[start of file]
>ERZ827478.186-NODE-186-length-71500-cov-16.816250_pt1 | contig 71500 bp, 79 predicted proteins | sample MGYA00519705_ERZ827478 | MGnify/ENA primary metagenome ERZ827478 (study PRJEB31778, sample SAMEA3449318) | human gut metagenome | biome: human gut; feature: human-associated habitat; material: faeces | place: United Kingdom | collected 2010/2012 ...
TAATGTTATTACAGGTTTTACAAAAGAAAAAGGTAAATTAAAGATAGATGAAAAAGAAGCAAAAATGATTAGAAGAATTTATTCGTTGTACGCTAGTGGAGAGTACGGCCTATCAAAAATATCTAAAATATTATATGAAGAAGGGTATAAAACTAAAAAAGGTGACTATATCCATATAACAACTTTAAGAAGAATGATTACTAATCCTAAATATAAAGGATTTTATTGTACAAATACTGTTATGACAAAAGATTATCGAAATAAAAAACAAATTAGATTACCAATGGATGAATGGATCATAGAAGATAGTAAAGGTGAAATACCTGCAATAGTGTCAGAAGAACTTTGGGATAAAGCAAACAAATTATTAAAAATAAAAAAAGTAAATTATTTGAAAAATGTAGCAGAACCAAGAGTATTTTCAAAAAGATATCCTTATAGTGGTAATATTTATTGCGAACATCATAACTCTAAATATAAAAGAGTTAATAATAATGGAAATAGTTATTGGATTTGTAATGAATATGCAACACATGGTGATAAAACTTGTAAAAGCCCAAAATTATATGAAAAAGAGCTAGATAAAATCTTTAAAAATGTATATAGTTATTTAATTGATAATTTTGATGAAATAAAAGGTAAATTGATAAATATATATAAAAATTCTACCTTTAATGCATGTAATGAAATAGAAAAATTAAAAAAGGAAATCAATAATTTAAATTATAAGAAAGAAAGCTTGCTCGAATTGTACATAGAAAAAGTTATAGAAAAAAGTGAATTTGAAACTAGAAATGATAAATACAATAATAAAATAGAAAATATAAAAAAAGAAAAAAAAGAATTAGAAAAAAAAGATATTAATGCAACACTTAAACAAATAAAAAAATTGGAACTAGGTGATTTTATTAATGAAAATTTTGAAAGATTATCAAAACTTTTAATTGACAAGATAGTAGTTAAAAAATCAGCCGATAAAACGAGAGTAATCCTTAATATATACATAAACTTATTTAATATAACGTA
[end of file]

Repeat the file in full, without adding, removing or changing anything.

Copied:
>ERZ827478.186-NODE-186-length-71500-cov-16.816250_pt1 | contig 71500 bp, 79 predicted proteins | sample MGYA00519705_ERZ827478 | MGnify/ENA primary metagenome ERZ827478 (study PRJEB31778, sample SAMEA3449318) | human gut metagenome | biome: human gut; feature: human-associated habitat; material: faeces | place: United Kingdom | collected 2010/2012 ...
TAATGTTATTACAGGTTTTACAAAAGAAAAAGGTAAATTAAAGATAGATGAAAAAGAAGCAAAAATGATTAGAAGAATTTATTCGTTGTACGCTAGTGGAGAGTACGGCCTATCAAAAATATCTAAAATATTATATGAAGAAGGGTATAAAACTAAAAAAGGTGACTATATCCATATAACAACTTTAAGAAGAATGATTACTAATCCTAAATATAAAGGATTTTATTGTACAAATACTGTTATGACAAAAGATTATCGAAATAAAAAACAAATTAGATTACCAATGGATGAATGGATCATAGAAGATAGTAAAGGTGAAATACCTGCAATAGTGTCAGAAGAACTTTGGGATAAAGCAAACAAATTATTAAAAATAAAAAAAGTAAATTATTTGAAAAATGTAGCAGAACCAAGAGTATTTTCAAAAAGATATCCTTATAGTGGTAATATTTATTGCGAACATCATAACTCTAAATATAAAAGAGTTAATAATAATGGAAATAGTTATTGGATTTGTAATGAATATGCAACACATGGTGATAAAACTTGTAAAAGCCCAAAATTATATGAAAAAGAGCTAGATAAAATCTTTAAAAATGTATATAGTTATTTAATTGATAATTTTGATGAAATAAAAGGTAAATTGATAAATATATATAAAAATTCTACCTTTAATGCATGTAATGAAATAGAAAAATTAAAAAAGGAAATCAATAATTTAAATTATAAGAAAGAAAGCTTGCTCGAATTGTACATAGAAAAAGTTATAGAAAAAAGTGAATTTGAAACTAGAAATGATAAATACAATAATAAAATAGAAAATATAAAAAAAGAAAAAAAAGAATTAGAAAAAAAAGATATTAATGCAACACTTAAACAAATAAAAAAATTGGAACTAGGTGATTTTATTAATGAAAATTTTGAAAGATTATCAAAACTTTTAATTGACAAGATAGTAGTTAAAAAATCAGCCGATAAAACGAGAGTAATCCTTAATATATACATAAACTTATTTAATATAACGTA